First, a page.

Part 1: The market of the CRM study
In a CRM study, the Muuuh Group recorded the current status of CRM activities in Germany. We reported. We will examine the results of the study in several articles. The main topics are the market, the goals, the selection, the use and the customer experience touchpoints.
First of all: Who was interviewed?
A total of more than 830 participants were surveyed, 19% were top decision makers, 55% CRM users (employees) and 26% CRM project managers.
18% of the respondents were from large companies. The respondents of the study had their industry focus in industry, construction and services.
1. CRM Study – the market
The first part deals with the CRM market:
The first chart is about the market shares of CRM systems. SAP is the leading system provider among the study participants. This is plausible, since the respondents come from medium-sized and large companies where SAP is often used as ERP and therefore SAP as CRM. Oracle is still relatively far ahead with Siebel. This is quite surprising, because in Germany Oracle with its CRM has not been so strongly perceived lately.
Chart number 2 deals with market shares by company size. Microsoft Dynamics has a strong dominance in the size range of 51-500 employees. Companies decide to introduce Microsoft as a CRM system because the Office package is common in most companies. The 45% for SAP in very large companies is logical, since large companies often use SAP.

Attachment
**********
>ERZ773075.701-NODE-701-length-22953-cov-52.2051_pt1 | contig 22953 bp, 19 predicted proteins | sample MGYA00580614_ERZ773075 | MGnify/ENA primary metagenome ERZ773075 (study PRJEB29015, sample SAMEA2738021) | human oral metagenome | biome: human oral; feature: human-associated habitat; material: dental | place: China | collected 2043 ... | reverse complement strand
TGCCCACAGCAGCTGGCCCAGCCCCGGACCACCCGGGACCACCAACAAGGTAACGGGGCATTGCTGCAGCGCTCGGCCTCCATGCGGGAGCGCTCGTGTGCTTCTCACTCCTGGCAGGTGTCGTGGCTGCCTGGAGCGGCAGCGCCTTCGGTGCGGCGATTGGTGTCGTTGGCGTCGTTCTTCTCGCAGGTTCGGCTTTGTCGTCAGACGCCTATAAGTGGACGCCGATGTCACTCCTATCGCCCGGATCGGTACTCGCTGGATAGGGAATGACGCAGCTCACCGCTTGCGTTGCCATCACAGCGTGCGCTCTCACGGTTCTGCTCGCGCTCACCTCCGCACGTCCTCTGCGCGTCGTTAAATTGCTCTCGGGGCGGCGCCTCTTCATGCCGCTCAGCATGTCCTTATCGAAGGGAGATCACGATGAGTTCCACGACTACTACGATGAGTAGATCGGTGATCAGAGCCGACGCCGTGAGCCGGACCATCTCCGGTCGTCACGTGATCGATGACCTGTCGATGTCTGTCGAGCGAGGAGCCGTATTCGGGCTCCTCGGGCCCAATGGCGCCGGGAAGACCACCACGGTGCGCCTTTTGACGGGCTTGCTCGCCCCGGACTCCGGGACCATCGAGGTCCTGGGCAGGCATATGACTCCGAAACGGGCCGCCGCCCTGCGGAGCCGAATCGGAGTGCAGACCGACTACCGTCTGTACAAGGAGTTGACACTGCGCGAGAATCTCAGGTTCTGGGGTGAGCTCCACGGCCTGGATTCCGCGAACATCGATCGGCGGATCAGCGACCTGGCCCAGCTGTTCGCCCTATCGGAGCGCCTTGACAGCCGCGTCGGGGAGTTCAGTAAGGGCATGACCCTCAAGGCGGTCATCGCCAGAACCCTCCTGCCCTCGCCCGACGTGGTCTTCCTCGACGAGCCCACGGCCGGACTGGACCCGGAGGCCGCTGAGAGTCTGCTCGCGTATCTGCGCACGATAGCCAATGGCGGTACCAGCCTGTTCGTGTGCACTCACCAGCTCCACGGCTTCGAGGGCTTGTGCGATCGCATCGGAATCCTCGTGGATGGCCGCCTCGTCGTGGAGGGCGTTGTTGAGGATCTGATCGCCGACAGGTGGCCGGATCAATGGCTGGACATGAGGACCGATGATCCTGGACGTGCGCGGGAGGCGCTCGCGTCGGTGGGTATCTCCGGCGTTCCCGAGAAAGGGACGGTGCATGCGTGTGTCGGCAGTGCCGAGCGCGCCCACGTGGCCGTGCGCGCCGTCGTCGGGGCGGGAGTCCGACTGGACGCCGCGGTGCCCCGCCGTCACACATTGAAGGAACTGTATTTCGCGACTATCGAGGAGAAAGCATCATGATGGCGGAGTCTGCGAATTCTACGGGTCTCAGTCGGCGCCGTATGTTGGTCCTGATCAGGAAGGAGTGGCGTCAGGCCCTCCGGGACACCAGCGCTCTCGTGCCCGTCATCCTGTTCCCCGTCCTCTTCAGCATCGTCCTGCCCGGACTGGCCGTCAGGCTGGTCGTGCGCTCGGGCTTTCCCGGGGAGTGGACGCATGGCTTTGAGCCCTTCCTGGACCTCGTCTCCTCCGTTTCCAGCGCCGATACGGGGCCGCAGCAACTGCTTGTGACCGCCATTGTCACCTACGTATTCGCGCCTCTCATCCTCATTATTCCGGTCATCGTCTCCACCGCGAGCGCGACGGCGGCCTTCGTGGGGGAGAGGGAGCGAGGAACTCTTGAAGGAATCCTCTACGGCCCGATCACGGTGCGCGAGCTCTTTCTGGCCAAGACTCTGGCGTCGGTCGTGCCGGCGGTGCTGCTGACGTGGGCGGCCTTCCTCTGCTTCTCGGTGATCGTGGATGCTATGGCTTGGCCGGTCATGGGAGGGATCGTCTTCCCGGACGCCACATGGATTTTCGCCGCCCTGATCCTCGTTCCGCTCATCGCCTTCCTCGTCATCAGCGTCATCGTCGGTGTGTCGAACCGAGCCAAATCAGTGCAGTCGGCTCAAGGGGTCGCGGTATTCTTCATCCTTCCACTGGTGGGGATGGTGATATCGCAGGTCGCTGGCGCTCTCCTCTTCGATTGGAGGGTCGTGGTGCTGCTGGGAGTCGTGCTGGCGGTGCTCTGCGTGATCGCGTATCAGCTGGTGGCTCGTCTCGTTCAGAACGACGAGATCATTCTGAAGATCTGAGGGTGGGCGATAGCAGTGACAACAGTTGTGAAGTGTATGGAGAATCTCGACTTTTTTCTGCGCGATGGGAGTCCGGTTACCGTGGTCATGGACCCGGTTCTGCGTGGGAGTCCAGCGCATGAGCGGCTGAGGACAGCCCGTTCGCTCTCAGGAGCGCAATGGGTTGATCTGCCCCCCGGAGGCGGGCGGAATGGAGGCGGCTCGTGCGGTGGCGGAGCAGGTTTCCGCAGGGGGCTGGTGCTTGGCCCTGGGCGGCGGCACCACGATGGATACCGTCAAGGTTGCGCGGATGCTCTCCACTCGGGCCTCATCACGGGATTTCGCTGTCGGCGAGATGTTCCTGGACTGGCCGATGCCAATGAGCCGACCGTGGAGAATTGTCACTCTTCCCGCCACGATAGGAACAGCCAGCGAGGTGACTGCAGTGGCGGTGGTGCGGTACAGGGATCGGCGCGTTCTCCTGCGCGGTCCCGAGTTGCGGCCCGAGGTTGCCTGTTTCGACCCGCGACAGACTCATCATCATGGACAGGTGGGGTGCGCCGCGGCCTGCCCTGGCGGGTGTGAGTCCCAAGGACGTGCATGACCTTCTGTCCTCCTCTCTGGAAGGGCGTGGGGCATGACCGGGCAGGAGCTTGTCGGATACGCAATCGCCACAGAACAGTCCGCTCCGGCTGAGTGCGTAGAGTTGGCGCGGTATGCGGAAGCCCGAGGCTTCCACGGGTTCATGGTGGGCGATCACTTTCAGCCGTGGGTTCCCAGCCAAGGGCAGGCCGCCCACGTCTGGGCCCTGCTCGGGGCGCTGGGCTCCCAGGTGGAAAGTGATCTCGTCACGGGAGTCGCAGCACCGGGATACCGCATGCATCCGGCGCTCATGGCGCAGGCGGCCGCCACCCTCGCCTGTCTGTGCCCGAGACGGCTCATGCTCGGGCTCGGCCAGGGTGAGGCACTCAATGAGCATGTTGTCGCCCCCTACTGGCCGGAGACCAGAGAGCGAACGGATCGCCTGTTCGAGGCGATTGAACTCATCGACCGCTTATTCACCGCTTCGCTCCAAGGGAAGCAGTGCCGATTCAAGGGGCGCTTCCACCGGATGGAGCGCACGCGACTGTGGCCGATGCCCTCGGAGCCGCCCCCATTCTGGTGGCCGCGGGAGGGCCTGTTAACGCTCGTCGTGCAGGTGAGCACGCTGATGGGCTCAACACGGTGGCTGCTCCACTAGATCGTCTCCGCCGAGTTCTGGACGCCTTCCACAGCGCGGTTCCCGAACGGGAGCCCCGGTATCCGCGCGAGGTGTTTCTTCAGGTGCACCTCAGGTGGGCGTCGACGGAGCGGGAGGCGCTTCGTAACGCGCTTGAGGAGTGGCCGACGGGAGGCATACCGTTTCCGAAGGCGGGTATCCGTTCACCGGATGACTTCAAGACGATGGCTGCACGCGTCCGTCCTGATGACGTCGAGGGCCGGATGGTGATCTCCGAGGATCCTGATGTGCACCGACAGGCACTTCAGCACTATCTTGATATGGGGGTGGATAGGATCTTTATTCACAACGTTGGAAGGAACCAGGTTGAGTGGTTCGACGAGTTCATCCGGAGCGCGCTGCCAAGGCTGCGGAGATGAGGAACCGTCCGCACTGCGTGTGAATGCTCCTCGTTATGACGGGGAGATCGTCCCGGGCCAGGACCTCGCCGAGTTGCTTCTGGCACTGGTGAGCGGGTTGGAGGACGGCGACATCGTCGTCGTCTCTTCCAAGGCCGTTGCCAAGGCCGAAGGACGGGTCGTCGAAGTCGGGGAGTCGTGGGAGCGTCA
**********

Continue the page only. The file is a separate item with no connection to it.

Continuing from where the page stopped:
The third chart shows the market shares by business sector. It is interesting to note here that the in-house development of a CRM system is very pronounced in the public sector/education/health and in the finance/insurance sector.
In terms of the entire world market (see our article on this topic), the opposite is the case: In first place – by a wide margin – is Salesforce. Then comes Microsoft and SAP in third place.
2. the objectives of the CRM study at a glance